Zen Architecture, Paul Discoe and Alexandra Quinn
Paul Discoe was in on the ground floor of Zen architecture in the United States.
In the 1960s he became a student of Zen Buddhism, studying and building at the Tassajara complex in northern California. His own wood-based Zen-Buddhism architectural structures and renovations in the United States and Europe are the focus of this book. With passionate prose, Discoe identifies the elements of Buddhism that are represented in his buildings and describes the trials and triumphs of blending current building methods and codes of the United States with ancient Japanese joinery techniques. Zen-Inspired Architecture has delightful photography of his structures, and the illustrations show just how a Zen structure has its beginnings.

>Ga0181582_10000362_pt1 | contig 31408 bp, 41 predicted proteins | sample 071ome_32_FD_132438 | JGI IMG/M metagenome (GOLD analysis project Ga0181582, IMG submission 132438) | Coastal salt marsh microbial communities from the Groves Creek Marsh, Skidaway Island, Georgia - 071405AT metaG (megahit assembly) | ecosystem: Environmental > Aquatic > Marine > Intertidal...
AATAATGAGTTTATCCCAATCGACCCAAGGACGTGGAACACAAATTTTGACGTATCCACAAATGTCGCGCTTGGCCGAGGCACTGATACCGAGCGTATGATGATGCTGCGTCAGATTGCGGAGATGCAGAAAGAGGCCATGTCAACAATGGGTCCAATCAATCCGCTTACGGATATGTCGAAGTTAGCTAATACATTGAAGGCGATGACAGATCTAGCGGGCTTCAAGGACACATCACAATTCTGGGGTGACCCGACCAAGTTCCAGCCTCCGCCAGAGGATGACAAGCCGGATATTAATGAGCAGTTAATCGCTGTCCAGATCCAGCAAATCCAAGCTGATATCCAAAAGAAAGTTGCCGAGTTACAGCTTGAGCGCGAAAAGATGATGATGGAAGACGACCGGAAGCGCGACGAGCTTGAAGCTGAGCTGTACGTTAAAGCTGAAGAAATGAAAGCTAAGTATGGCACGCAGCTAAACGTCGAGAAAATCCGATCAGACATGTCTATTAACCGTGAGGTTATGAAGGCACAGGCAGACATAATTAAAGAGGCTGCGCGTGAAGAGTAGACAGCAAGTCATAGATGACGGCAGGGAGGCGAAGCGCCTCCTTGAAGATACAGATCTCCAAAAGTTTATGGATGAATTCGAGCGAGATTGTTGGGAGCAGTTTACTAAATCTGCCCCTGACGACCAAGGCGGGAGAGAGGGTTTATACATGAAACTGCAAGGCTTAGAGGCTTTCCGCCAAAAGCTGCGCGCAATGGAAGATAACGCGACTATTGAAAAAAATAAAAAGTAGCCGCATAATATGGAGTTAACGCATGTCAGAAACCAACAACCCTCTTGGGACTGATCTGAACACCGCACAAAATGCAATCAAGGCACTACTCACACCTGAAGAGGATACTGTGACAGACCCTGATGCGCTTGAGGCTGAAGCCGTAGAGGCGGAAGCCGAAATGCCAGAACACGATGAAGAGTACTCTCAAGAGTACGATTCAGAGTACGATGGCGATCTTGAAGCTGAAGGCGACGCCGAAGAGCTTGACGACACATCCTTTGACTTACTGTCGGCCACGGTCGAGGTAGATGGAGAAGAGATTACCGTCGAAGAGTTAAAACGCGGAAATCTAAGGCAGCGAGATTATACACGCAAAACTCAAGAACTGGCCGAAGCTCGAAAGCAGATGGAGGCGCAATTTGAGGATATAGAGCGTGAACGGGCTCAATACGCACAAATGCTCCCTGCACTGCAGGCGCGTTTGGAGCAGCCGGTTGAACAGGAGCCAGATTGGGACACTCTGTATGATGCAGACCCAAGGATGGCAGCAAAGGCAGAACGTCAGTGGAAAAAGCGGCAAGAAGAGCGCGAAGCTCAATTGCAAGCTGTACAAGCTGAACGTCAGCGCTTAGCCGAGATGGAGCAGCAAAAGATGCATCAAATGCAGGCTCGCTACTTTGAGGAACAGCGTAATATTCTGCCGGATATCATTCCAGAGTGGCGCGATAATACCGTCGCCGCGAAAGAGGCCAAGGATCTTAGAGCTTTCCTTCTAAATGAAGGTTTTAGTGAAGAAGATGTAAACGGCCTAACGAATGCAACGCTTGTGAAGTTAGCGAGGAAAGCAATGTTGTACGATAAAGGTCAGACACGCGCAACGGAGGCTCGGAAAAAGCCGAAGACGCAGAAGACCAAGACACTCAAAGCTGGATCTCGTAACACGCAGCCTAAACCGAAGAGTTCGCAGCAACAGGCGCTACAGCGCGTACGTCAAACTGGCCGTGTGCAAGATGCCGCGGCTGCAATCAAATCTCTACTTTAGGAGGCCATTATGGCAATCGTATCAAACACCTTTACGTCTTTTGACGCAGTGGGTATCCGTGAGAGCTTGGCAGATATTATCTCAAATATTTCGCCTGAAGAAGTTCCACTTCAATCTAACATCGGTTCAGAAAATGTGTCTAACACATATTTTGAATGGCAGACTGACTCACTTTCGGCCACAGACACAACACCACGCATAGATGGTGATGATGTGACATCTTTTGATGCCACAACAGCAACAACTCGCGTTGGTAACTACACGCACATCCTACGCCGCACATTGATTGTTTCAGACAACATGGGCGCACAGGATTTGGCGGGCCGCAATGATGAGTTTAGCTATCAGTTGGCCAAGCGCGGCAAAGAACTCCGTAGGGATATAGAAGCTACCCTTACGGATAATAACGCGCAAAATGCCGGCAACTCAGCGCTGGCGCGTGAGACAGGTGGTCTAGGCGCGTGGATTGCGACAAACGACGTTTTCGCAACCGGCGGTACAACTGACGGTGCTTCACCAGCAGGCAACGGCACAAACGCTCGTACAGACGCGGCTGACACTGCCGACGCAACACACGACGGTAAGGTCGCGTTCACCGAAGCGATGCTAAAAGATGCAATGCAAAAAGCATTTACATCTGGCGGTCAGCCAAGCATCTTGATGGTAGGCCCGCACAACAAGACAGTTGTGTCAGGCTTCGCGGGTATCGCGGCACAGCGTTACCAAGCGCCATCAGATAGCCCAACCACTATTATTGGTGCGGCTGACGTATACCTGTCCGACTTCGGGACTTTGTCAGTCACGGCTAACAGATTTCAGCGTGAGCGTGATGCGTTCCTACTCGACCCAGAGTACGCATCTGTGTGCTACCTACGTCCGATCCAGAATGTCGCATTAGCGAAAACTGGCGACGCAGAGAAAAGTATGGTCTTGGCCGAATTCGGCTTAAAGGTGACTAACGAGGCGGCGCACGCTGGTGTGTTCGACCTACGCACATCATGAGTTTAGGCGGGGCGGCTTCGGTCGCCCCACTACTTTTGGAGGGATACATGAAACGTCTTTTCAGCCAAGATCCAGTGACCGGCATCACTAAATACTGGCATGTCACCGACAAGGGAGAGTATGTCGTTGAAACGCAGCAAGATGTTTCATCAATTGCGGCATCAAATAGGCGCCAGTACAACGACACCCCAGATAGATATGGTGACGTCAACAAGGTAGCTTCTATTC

An ordained Zen Buddhist priest, Paul Discoe studied Art History and Philosophy as an undergraduate in the United States and Buddhist temple design and construction in Japan. He became a student of Suzuki-roshi at Tassajara Zen Mountain Center in California, and after four years, Suzuki sent him to Japan to train under a traditional master builder for five years. Upon returning, Discoe founded Joinery Structures in 1988. His projects include the Kojin-an Zen temple in Oakland for Akiba Sensei, the Founder's Hall and Kitchen at Tassajara, the Lindesfarne Guest House and Wheelwright Center, the Abbot's House at Green Gulch, as well as several prestigious homes and projects internationally. His current project is the Sonoma Mandala project on Sonoma Mountain in California, which will be a significant Zen temple complex in North America.